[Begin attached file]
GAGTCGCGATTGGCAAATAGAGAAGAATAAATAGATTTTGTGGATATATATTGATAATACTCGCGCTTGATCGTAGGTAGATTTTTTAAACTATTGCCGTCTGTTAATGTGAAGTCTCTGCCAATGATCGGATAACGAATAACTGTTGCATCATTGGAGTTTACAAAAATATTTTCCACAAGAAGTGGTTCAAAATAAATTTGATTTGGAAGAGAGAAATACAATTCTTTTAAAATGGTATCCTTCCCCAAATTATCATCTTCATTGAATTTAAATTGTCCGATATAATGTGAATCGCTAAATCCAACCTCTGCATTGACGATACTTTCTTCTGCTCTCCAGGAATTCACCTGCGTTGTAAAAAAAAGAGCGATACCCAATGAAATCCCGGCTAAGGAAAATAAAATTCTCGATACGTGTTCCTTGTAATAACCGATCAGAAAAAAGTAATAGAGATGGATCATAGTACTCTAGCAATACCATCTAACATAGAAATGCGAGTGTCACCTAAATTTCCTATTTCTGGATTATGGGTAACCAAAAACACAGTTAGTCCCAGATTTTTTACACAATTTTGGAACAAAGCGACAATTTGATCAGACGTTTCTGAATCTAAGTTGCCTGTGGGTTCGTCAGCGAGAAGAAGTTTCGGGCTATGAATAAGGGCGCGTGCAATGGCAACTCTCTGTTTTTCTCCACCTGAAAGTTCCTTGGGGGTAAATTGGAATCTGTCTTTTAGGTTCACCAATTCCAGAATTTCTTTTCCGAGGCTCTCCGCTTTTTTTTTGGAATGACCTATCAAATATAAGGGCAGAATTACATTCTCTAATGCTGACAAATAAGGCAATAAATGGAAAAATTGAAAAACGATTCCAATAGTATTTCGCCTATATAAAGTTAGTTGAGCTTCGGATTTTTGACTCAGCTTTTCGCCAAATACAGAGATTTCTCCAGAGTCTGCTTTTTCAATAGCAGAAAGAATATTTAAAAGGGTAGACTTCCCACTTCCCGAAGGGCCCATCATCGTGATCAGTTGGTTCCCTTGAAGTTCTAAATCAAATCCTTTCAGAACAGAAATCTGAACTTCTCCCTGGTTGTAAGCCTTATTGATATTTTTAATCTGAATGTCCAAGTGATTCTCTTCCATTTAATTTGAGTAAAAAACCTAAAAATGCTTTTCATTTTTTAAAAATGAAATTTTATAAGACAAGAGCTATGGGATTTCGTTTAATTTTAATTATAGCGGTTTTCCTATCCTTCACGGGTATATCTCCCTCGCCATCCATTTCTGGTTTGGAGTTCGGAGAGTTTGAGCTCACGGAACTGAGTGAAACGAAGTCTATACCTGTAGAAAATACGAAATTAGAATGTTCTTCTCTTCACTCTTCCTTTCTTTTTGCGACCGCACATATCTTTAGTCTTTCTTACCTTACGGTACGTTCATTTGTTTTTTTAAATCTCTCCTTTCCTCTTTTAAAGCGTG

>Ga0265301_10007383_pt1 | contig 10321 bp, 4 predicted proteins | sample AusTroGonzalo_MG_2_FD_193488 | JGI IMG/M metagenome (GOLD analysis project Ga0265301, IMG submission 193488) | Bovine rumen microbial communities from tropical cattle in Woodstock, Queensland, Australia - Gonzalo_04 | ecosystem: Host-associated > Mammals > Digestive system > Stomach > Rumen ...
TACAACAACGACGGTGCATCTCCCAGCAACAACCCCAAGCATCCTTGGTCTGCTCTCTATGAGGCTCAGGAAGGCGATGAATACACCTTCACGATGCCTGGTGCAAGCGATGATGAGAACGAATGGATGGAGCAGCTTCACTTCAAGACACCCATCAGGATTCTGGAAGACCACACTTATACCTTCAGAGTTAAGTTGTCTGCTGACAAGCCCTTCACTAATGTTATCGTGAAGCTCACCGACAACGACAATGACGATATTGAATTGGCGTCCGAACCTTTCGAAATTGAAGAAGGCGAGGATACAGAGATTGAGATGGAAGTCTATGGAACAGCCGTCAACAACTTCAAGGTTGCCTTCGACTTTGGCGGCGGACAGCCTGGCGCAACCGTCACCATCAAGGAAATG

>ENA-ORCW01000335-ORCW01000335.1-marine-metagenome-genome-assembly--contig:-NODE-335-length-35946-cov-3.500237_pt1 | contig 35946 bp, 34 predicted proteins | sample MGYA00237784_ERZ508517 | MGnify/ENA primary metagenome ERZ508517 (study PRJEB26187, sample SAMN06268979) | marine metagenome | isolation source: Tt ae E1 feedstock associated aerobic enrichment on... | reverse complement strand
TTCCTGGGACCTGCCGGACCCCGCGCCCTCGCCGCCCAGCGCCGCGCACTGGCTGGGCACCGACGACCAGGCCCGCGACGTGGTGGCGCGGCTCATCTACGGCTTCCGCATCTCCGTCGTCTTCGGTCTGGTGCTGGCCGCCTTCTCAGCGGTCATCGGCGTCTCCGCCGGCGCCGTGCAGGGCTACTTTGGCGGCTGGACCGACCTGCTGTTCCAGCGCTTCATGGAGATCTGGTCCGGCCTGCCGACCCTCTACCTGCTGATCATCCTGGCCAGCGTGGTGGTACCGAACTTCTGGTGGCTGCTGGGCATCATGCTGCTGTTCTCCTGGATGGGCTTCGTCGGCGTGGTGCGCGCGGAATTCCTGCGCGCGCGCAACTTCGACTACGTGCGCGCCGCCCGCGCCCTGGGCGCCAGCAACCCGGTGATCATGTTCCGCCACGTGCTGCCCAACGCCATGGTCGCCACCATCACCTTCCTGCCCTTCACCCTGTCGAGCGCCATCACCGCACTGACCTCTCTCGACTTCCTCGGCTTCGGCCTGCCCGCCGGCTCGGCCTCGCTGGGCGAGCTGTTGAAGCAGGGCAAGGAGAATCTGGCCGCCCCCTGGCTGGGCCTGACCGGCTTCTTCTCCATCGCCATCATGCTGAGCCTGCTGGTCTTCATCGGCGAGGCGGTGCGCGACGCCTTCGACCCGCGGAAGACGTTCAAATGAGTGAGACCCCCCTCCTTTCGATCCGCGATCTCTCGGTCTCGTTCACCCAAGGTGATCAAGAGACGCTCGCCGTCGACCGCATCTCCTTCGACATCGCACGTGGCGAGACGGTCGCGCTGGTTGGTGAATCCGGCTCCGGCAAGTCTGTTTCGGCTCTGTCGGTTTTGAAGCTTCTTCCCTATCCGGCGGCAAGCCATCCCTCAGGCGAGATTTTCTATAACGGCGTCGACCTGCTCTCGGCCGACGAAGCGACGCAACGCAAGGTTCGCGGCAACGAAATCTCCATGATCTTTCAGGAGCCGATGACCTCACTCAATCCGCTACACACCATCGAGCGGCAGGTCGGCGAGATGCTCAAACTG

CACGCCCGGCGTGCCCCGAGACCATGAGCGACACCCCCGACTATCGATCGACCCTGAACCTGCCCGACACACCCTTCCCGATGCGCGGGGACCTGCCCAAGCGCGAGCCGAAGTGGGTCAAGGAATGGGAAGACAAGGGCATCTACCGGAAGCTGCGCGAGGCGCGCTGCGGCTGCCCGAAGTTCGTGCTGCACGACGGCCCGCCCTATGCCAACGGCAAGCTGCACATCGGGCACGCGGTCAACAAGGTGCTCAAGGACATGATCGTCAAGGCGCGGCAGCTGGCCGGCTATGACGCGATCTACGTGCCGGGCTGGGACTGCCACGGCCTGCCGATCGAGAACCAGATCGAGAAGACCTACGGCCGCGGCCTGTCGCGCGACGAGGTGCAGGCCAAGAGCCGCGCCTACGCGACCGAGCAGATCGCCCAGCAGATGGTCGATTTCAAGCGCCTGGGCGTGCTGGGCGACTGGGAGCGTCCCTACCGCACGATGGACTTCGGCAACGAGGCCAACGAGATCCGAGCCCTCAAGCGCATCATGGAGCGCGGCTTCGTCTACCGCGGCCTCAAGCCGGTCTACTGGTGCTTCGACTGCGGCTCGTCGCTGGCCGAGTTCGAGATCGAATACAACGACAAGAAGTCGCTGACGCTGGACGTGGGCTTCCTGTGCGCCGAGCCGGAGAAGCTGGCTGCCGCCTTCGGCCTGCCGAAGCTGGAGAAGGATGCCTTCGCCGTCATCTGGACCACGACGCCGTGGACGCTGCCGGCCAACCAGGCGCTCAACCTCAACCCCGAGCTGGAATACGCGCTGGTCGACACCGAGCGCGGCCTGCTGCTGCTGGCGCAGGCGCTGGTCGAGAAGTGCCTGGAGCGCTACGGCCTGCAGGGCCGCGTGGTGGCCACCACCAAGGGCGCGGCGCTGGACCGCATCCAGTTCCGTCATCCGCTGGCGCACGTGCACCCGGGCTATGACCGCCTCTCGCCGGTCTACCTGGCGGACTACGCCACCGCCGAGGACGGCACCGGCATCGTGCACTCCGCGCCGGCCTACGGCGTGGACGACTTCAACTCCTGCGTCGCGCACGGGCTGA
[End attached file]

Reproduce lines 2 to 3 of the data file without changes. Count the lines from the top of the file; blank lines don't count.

>Ga0265301_10007383_pt1 | contig 10321 bp, 4 predicted proteins | sample AusTroGonzalo_MG_2_FD_193488 | JGI IMG/M metagenome (GOLD analysis project Ga0265301, IMG submission 193488) | Bovine rumen microbial communities from tropical cattle in Woodstock, Queensland, Australia - Gonzalo_04 | ecosystem: Host-associated > Mammals > Digestive system > Stomach > Rumen ...
TACAACAACGACGGTGCATCTCCCAGCAACAACCCCAAGCATCCTTGGTCTGCTCTCTATGAGGCTCAGGAAGGCGATGAATACACCTTCACGATGCCTGGTGCAAGCGATGATGAGAACGAATGGATGGAGCAGCTTCACTTCAAGACACCCATCAGGATTCTGGAAGACCACACTTATACCTTCAGAGTTAAGTTGTCTGCTGACAAGCCCTTCACTAATGTTATCGTGAAGCTCACCGACAACGACAATGACGATATTGAATTGGCGTCCGAACCTTTCGAAATTGAAGAAGGCGAGGATACAGAGATTGAGATGGAAGTCTATGGAACAGCCGTCAACAACTTCAAGGTTGCCTTCGACTTTGGCGGCGGACAGCCTGGCGCAACCGTCACCATCAAGGAAATG